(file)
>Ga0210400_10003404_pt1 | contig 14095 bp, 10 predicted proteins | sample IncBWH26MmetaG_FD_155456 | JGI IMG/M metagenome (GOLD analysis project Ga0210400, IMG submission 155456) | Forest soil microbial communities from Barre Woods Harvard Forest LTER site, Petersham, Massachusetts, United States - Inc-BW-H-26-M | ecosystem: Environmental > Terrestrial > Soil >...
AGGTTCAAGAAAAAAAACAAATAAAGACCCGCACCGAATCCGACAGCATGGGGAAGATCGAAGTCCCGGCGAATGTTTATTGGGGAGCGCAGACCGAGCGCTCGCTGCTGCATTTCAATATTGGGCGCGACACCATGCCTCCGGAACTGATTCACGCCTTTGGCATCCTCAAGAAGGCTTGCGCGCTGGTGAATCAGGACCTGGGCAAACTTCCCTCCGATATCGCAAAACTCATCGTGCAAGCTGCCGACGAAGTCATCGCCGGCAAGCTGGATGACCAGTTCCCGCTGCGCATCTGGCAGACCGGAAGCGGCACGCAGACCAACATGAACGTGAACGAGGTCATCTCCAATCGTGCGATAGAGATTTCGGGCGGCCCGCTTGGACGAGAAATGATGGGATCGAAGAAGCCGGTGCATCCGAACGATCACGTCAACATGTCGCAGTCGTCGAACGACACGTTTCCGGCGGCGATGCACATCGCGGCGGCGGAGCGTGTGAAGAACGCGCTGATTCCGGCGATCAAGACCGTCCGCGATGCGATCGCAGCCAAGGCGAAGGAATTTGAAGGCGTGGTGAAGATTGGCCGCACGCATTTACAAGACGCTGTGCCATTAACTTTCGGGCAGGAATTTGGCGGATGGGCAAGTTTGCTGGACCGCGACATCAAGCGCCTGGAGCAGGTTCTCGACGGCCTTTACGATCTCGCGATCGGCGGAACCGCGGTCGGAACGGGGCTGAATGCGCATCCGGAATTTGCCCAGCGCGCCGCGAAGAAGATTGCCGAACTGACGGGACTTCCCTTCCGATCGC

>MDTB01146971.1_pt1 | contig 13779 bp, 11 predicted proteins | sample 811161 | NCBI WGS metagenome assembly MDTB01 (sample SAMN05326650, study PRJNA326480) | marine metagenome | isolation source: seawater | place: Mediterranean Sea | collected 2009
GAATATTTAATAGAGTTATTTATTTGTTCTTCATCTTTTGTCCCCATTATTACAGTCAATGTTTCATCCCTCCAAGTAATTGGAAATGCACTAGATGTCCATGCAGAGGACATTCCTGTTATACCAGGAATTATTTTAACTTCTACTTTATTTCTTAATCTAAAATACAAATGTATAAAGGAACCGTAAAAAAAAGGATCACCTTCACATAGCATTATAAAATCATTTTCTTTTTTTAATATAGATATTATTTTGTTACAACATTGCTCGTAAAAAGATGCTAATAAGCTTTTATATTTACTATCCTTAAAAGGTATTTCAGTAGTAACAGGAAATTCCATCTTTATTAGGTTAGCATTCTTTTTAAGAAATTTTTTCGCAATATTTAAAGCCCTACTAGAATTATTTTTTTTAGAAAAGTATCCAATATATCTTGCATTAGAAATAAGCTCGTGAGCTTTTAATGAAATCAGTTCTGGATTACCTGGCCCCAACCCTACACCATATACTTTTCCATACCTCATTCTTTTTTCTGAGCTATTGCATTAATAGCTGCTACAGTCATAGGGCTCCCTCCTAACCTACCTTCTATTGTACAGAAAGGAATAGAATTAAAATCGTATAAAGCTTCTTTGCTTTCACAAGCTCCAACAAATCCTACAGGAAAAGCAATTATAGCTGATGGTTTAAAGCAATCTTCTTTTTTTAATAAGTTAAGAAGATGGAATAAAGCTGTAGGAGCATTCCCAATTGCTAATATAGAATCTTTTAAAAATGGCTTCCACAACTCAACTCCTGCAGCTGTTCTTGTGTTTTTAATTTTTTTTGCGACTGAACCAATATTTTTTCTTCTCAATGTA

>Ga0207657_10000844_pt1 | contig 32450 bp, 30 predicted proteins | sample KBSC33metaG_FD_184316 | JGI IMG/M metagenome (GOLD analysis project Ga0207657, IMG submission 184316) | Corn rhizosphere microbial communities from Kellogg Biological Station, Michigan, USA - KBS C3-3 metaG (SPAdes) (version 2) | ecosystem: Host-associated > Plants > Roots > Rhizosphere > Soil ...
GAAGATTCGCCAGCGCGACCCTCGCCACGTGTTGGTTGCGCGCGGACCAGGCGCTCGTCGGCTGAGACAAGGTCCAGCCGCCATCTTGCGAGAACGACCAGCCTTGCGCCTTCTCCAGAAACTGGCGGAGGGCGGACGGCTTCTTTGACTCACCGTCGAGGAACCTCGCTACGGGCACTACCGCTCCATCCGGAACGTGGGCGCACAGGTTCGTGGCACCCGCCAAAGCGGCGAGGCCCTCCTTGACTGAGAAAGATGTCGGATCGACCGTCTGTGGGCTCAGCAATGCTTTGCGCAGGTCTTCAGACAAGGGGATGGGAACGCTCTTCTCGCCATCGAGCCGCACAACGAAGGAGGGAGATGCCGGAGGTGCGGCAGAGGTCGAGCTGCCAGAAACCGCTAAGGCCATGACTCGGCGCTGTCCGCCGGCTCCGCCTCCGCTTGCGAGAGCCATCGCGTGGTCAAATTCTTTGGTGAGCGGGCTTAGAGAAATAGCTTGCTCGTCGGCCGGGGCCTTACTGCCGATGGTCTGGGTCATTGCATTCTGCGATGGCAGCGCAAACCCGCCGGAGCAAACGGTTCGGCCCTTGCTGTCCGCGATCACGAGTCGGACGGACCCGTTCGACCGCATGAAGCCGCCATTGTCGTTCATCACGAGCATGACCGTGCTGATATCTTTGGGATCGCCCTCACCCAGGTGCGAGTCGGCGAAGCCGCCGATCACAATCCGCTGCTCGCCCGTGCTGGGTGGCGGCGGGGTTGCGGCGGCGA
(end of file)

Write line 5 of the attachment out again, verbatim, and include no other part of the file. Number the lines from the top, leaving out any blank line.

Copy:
>Ga0207657_10000844_pt1 | contig 32450 bp, 30 predicted proteins | sample KBSC33metaG_FD_184316 | JGI IMG/M metagenome (GOLD analysis project Ga0207657, IMG submission 184316) | Corn rhizosphere microbial communities from Kellogg Biological Station, Michigan, USA - KBS C3-3 metaG (SPAdes) (version 2) | ecosystem: Host-associated > Plants > Roots > Rhizosphere > Soil ...